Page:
Video: Water in Silicon Valley
Once a productive farming region, today Silicon Valley is a high-tech hub for the world, and a major driver of the state’s economy. As the valley has transitioned from fruits and nuts to bits and bytes, its water challenges have evolved—along with the approaches to dealing with them.
To explore how the region is coping with the current drought and preparing for future challenges, the PPIC Water Policy Center, with Cal Water and the Silicon Valley Leadership Group, hosted an event on April 24 with local leaders and experts. Ellen Hanak, center director, set the stage with an introductory talk on the statewide drought, opportunities for more water conservation in Silicon Valley, and regional climate-related concerns such as floods and sea level rise.
The mayor of San Jose, Sam Liccardo, brought it back to the local perspective. To achieve its 30% conservation target for 2015, he noted that the city of San Jose is taking innovative small and large steps, including a summer jobs program for youth focused on turf removal and the development of city-wide recycled water re-use system. The mayor emphasized that strong leadership at the local and statewide levels is needed to remove barriers to better-integrated and more advanced water management that can sustain the region through the coming challenges.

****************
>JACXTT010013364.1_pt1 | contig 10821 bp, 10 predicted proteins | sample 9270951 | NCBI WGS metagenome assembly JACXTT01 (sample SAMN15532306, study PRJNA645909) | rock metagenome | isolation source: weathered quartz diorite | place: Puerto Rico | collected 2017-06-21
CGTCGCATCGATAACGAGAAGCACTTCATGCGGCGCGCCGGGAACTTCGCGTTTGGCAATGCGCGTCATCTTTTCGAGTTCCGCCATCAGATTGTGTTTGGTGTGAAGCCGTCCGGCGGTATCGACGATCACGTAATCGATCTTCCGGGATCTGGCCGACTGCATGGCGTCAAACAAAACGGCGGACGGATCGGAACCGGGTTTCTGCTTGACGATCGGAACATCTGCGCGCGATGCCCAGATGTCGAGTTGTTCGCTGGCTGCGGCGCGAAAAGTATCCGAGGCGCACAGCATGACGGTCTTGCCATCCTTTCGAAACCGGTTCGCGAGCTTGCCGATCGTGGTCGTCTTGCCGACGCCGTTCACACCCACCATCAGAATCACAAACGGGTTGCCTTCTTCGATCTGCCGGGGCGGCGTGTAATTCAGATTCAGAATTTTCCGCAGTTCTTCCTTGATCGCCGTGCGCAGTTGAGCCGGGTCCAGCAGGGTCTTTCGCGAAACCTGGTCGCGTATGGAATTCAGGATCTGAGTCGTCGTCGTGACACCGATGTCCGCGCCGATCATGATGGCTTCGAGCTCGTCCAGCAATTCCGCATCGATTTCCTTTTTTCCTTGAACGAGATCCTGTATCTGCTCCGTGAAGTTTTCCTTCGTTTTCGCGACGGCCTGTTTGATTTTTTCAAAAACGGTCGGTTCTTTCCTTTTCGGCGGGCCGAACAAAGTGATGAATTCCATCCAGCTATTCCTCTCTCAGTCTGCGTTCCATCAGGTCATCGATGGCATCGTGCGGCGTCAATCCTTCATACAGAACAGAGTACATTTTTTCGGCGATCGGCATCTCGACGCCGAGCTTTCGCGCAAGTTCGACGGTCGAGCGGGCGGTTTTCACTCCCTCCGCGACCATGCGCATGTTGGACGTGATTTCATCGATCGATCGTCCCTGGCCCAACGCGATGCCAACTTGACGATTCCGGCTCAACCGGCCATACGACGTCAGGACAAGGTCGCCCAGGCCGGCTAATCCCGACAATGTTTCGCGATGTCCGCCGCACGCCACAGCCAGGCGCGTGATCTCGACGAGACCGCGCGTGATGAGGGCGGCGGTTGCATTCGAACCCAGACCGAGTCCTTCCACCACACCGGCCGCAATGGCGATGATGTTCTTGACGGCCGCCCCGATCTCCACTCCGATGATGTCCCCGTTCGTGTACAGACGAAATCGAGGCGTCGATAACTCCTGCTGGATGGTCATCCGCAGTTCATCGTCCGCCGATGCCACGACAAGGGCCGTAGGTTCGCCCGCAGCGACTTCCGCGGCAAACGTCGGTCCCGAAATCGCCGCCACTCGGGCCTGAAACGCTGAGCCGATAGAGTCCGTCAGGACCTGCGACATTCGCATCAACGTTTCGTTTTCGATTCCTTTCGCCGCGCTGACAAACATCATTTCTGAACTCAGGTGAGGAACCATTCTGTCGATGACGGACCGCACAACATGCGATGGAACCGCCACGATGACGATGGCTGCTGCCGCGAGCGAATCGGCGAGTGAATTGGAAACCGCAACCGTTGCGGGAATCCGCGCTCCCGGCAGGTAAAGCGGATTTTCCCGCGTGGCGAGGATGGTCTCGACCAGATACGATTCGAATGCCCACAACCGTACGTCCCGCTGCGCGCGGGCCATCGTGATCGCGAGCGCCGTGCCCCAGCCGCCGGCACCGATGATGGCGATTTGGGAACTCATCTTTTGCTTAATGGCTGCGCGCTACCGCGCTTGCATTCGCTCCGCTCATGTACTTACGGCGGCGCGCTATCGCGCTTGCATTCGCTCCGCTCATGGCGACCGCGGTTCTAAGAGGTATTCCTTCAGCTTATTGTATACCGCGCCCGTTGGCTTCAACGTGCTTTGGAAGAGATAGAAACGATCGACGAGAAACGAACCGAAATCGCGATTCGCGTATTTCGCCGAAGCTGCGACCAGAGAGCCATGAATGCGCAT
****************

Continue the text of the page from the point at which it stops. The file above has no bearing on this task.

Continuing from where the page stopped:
A panel of experts then offered wide-ranging views on the current drought, and posed a host of common-sense solutions, from increased public education to greater adoption of proven technologies such as using recycled wastewater to recharge groundwater basins. The impact of climate change on water systems, from increased temperatures to a reduced snowpack, was a major topic, with panelists agreeing that we will need to adjust to a new normal.
The participants were Angela Cheung, deputy operating officer of the Santa Clara Valley Water District; Juliet Christian-Smith, climate scientist at the Union of Concerned Scientists; and David Sedlak, co-director of the Berkeley Water Center at UC Berkeley. The panel’s moderator was Paul Rogers, an environment writer with the San Jose Mercury News and managing editor of the KQED Science Unit. As the drought continues, the PPIC Water Policy Center will be partnering with other local organizations and experts to bring similar conversations to other parts of the state.